WASHINGTON The United States demanded Wednesday that Russia end all military activities in neighboring Georgia as President Bush ordered U.S. aid for Georgians devastated by the invasion.
With rapidly changing circumstances on the ground and uncertain knowledge about Russia's commitment to a French-mediated cease-fire it says it has agreed to, Bush also said he was dispatching Secretary of State Condoleezza Rice to Tbilisi. And both he and Rice warned Moscow not to impede the relief mission that the Pentagon is leading for the pro-Western former Soviet republic.
"We expect Russia to meet its commitment to cease all military activities in Georgia and we expect all Russian forces that entered Georgia in recent days to withdraw from that country," Bush said in a stern televised address from the White House.
"I have heard the Russian president say that his military operations are over. I am saying it is time for the Russian president to be true to his word," Rice told a State Department news conference later.
Rice leaves Washington late Wednesday for France, where she will consult on Thursday with French President Nicolas Sarkozy, who mediated the truce, and then on to Georgia. Bush said she was going there to show "America's unwavering support for Georgia's democratic government."
Their comments came amid fears in Washington and elsewhere that instead of withdrawing from Georgia, Russian troops are setting up for some type of medium-term occupation of parts of the country, the flashpoint separatist areas of Abkhazia and South Ossetia that were the immediate cause of the invasion.
A U.S. intelligence official said it is believed that Russians are consolidating their positions in the two areas and are garrisoning troops there in buildings and possibly setting up tents, to solidify their presence. The official said this could be a "long-term" presence. Asked if that meant days or weeks, he said "longer than days."
Rice said such a move would not stand, asserting that the Cold War days when the Soviet Union could roll tanks into Eastern Europe without fear of consequences were over.
"This is not 1968 and the invasion of Czechoslovakia where Russia can threaten a neighbor, occupy a capital, overthrow a government and get away with it," she said. "Things have changed."
Both Bush and Rice also said that Moscow's apparent violation of the cease-fire negotiated by Sarkozy puts its global aspirations at risk, hinting at what officials say privately are moves to possibly kick Russia out of the Group of Seven leading industrialized nations and other international organizations in which wealthy and powerful states hold membership.
"Russia is putting its aspirations at risk by taking actions in Georgia that are inconsistent with the principles of those institutions," Bush said. "To begin to repair the damage to its relations with the United States, Europe and other nations and to begin restoring its place in the world, Russia must keep its word and act to end this crisis."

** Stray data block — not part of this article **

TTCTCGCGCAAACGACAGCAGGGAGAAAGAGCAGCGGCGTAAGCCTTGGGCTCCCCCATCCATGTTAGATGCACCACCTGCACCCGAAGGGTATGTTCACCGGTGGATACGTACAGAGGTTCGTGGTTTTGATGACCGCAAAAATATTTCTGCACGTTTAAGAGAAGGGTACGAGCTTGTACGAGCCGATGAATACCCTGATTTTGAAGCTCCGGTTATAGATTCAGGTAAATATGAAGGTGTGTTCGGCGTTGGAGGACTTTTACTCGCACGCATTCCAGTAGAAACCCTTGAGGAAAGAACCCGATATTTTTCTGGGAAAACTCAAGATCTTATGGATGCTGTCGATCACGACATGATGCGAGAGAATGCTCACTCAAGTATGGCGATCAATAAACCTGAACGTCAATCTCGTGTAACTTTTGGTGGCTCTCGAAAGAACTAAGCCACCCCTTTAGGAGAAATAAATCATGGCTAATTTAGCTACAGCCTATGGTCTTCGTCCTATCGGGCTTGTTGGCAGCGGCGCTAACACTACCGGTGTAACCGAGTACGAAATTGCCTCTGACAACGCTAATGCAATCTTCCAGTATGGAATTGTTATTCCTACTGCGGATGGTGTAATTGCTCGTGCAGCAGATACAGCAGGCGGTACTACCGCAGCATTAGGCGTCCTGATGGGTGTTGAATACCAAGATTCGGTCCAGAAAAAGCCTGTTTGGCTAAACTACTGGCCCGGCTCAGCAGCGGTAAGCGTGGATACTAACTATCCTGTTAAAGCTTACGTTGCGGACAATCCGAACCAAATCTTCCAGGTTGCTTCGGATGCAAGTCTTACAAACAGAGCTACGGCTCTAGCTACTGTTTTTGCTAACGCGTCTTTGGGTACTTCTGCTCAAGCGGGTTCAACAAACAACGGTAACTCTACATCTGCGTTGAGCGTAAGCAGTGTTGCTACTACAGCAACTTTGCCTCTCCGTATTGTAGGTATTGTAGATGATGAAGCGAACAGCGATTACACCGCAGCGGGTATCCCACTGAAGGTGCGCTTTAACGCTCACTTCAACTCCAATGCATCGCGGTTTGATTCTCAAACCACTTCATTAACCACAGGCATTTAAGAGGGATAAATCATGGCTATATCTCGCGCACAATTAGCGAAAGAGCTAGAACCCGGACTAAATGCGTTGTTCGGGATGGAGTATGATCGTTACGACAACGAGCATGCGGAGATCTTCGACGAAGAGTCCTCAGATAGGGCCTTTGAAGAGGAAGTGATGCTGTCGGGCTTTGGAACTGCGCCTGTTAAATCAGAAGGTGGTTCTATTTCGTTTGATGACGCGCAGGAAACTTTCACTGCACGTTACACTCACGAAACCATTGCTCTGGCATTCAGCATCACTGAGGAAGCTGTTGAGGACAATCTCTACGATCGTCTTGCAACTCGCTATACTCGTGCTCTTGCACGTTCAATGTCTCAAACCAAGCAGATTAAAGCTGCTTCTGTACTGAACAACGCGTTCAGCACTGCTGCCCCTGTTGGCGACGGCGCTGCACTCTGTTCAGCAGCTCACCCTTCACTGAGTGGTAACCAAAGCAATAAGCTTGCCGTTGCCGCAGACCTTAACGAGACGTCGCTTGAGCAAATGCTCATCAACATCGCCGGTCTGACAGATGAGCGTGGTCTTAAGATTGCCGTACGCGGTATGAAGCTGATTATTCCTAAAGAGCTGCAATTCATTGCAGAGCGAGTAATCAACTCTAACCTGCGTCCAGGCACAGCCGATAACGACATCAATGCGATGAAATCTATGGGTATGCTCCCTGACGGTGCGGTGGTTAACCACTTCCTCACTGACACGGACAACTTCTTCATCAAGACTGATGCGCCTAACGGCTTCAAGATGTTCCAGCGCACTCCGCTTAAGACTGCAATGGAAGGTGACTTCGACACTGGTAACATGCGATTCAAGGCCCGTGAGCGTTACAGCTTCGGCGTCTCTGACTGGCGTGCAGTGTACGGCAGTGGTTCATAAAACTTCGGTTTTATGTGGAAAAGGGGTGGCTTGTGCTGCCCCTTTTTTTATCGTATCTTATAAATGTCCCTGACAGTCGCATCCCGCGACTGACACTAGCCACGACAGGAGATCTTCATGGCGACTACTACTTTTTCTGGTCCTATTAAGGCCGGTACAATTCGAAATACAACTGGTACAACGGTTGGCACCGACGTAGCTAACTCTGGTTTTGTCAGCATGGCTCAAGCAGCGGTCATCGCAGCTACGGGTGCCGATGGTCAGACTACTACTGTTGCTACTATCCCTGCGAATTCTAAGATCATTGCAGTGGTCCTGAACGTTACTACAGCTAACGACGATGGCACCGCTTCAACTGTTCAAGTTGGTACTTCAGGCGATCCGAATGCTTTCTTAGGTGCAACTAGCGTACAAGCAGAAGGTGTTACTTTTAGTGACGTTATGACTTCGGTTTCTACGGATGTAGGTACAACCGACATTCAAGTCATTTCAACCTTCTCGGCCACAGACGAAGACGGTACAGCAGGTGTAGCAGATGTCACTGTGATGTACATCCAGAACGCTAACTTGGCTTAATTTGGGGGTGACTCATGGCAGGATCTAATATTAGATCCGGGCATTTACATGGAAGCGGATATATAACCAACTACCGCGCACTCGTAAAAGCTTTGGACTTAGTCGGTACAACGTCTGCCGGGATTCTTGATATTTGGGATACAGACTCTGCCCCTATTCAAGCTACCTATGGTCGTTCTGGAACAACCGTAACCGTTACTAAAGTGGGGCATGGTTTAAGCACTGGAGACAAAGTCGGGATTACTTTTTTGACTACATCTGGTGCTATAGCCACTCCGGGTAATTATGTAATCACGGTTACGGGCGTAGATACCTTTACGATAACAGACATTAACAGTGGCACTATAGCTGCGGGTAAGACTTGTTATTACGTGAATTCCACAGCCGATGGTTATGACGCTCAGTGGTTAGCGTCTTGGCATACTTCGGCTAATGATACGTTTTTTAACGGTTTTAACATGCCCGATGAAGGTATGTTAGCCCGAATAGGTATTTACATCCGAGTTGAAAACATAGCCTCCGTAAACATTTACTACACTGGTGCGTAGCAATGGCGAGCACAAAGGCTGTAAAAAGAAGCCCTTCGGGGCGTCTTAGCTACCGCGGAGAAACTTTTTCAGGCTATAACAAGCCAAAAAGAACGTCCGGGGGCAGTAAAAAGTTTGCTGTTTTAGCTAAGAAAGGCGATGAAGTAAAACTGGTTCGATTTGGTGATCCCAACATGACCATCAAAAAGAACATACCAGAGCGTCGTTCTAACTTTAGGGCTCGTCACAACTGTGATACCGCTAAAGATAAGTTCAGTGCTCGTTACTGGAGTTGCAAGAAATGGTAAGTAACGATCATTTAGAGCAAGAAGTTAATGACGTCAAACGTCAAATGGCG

The president couched his remarks by saying it was not entirely clear what was happening on the ground.
Two U.S. officials denied that the U.S. is having any special problems or greater-than-normal difficulties with its intelligence on this conflict, although they acknowledged that the situation is confusing.
One said that the difficulty of knowing what is going on owes to the fact that the U.S. is not there and involved in the conflict, initial reports are often incorrect in the fog of war and that it's hard for people there who might give them information to get around the country to validate developments.
Further confusing the picture is the fact that the Russians often say one thing and the Georgians say another. Two U.S. officials also mentioned that the Georgians have been exaggerating in some of their reports about what the Russians are doing, which complicates the picture.
Despite the tough words from Washington, the United States seems to be struggling to find a way to convince Russia to honor a cease-fire and halt military moves toward the Georgian capital after six days of war over South Ossetia and Abkhazia.
With limited leverage, Bush announced a massive U.S. humanitarian effort that would involve American aircraft as well as naval forces. A U.S. C-17 military cargo plane loaded with supplies landed in Georgia on Wednesday, and Bush said that Russia must ensure that "all lines of communication and transport, including seaports, roads and airports," remain open to let deliveries and civilians through.
At the Pentagon, press secretary Geoff Morrell stressed: "We have no need, nor do we intend to take over any Georgian air or seaport to deliver humanitarian aid for those caught in this conflict. It is simply not required for us to fulfill our humanitarian mission. We have no designs on taking control of any Georgian facility."
Rice said Russia needs to respect the U.S. aid effort to help the people of Georgia. She also made a point of noting that she was consulting with the two presumptive presidential candidates who both have offered support for the Bush administration's approach.
"I've also been having conversations with Senators Obama and McCain," she said. "I know that they are at this moment of difficult diplomacy that they are doing what they can to support the efforts of the administration."
Associated Press reporter Pauline Jelinek contributed to this story from the Pentagon.